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Starfinder On Alexa: Dead Suns Adventure Path

Hello my hooligans and buckaroos, and welcome back to the PAIZO NEWS ROUNDUP! We have a special edition of the Roundup this time around as we dive into the latest release of Starfinder on Alexa, the first foray into interactive audio adventure on your home Alexa device. Today we’re taking a look at episodes 4-6 of the Dead Suns Adventure Path, which for those keeping track at home will get us all the way through Incident at Absalom Station.

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Playing through these three episodes will take about 3-4 hours if you’re keen to do it all in one sitting, but each episode is only about 60-90 minute apiece (depending on your decisions and luck) and are further broken up by checkpoints where Alexa will ask if you want to take a break or keep going. Points for humane game design there! As for the actual adventure, the streamlining evident from both the tutorial and the first three episodes is still on display, keeping the action moving and the challenges appropriate for the reduced party size.

The sound design also continues to be excellent, with dedicated sounds for different weapons, various bits of foley, and even voice modulation when characters are speaking on comms. I was quickly conditioned to recognize the sound used to indicate rolling dice as well as success and failure, although there were a few times where the game rolled (likely for perception) and it wasn’t clear what difference was made. That’s definitely one benefit of playing with a robotic DM – they have the ultimate poker face!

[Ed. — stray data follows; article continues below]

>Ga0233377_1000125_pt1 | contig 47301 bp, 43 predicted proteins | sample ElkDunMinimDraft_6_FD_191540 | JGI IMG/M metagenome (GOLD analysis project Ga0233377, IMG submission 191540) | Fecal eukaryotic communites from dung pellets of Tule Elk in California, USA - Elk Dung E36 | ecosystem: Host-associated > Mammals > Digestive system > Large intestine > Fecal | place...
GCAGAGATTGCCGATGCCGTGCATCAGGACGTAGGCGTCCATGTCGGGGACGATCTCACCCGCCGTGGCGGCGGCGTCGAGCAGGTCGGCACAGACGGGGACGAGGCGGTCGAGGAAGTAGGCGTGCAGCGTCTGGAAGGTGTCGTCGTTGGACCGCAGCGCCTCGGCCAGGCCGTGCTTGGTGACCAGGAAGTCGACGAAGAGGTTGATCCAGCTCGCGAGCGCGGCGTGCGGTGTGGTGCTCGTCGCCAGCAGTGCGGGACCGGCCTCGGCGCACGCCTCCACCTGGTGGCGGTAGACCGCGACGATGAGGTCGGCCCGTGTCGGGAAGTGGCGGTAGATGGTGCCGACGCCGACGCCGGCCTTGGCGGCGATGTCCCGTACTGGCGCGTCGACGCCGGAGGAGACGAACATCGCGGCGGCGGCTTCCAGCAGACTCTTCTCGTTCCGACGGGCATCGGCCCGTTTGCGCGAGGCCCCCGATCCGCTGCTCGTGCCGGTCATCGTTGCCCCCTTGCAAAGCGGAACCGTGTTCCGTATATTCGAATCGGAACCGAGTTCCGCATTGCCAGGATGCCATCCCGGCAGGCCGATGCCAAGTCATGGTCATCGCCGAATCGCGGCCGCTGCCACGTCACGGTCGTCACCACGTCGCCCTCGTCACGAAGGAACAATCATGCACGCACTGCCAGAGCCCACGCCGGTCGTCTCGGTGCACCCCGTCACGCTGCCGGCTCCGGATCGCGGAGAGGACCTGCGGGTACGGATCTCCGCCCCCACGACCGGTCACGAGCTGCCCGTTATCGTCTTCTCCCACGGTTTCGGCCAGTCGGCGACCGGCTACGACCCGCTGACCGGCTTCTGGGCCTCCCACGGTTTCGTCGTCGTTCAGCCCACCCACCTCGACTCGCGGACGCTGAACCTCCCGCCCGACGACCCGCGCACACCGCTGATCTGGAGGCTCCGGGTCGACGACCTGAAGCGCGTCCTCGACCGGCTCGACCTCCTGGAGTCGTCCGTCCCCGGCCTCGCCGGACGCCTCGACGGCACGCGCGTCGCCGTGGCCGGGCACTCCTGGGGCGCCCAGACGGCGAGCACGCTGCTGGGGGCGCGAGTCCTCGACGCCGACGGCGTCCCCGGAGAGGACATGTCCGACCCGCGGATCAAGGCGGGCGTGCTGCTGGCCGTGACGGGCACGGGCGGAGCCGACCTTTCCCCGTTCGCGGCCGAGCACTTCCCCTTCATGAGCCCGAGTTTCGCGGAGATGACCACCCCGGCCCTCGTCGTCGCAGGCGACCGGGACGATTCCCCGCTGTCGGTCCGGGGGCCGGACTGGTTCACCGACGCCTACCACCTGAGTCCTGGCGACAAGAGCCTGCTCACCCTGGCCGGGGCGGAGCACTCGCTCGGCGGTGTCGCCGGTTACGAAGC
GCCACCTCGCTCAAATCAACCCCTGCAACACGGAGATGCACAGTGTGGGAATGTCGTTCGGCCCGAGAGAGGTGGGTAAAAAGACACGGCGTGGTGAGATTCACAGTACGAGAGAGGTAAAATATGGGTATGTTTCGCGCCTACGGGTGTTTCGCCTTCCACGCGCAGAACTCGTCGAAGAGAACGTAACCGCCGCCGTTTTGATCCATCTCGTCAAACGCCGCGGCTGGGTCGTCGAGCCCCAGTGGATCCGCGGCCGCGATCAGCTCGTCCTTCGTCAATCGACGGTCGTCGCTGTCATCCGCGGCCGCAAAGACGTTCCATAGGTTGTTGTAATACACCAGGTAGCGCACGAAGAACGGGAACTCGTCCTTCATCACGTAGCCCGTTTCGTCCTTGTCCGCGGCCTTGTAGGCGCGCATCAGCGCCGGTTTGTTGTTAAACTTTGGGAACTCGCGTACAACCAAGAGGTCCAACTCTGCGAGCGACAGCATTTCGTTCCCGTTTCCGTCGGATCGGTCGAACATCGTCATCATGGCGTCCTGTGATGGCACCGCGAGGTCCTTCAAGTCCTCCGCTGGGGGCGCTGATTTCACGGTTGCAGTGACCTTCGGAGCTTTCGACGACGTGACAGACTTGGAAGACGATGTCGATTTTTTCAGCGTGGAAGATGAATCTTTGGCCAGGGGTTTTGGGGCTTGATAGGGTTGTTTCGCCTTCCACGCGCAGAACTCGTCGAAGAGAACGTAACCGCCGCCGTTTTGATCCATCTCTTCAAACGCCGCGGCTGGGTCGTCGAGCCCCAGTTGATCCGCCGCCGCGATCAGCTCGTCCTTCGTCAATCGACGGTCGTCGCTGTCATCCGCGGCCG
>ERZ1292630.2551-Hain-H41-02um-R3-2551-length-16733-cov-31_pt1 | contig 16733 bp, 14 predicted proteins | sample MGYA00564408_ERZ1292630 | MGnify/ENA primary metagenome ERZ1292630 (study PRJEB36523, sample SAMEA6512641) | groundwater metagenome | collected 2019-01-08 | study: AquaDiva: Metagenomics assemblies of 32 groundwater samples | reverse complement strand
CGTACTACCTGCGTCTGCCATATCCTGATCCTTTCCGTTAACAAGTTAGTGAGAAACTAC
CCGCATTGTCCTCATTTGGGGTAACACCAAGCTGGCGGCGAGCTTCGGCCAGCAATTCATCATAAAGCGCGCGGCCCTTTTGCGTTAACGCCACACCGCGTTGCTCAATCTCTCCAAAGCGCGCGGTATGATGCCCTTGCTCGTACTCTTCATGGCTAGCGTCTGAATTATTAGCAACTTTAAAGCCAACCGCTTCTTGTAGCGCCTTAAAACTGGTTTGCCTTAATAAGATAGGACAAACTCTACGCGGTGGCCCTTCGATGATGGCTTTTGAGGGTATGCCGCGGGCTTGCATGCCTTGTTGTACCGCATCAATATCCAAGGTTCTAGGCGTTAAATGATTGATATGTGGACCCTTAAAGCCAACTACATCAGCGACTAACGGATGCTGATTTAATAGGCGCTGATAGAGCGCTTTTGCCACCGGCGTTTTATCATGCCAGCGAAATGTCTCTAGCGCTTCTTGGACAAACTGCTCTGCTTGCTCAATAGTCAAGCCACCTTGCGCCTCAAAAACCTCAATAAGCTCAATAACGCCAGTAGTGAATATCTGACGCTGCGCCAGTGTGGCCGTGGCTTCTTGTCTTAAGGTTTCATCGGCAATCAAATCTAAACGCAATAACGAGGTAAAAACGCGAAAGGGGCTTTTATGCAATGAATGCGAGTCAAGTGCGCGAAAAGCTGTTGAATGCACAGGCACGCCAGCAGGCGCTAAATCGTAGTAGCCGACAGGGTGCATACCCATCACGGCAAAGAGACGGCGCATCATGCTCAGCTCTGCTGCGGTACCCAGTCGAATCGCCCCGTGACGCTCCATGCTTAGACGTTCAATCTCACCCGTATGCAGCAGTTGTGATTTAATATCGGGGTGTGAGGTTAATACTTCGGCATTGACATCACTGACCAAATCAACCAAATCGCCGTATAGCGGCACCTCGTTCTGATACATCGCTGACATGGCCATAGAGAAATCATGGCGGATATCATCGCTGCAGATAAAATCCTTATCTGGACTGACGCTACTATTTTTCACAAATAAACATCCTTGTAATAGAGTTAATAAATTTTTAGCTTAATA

I had a few quibbles with the experience, likely tied to the adaptation from TTRPG to voice-driven interactivity. There’s very little opportunity to backtrack – once you start exploring a space ship, for example, you aren’t able to swing back and check on rooms you may have missed in your haste to progress – so be thorough and patient in your travels to avoid missing out. After all, if there’s one thing you can be sure about, it’s that Paizo adventures expect you to knock down literally every door before giving you the one you need to progress. Just be sure you actually do everything possible in a room before you move on; part of the adventure revolved around plugging some doodad into a computer, and I don’t remember getting the option to do that and getting some blowback from a questgiver as a result.

Also, the inventory management experience left a little to be desired. I was playing as the powerful soldier Obozaya, and I much preferred beating things with my doshko over shooting things with a rifle. And yet at every opportunity to buy new equipment, the game seemed to expect a ranged playstyle. I feel like that’s understandable – the prompts during combat are quick to suggest taking cover for defense against ranged attacks, and I did eventually get a chance to swap out for a more powerful weapon, but a bit more variety would have been welcome. The lack of choice was especially pointed when one of my companions opted to pick up a magical weapon fusion, an option unavailable for the entirety of my playthrough. I also would have liked to be able to sell the equipment I didn’t need, namely gear I wasn’t using or had replaced with superior versions. That said, the Starfinder on Alexa team probably wanted to avoid situations where players accidentally sell their entire inventory, so I didn’t mind too much.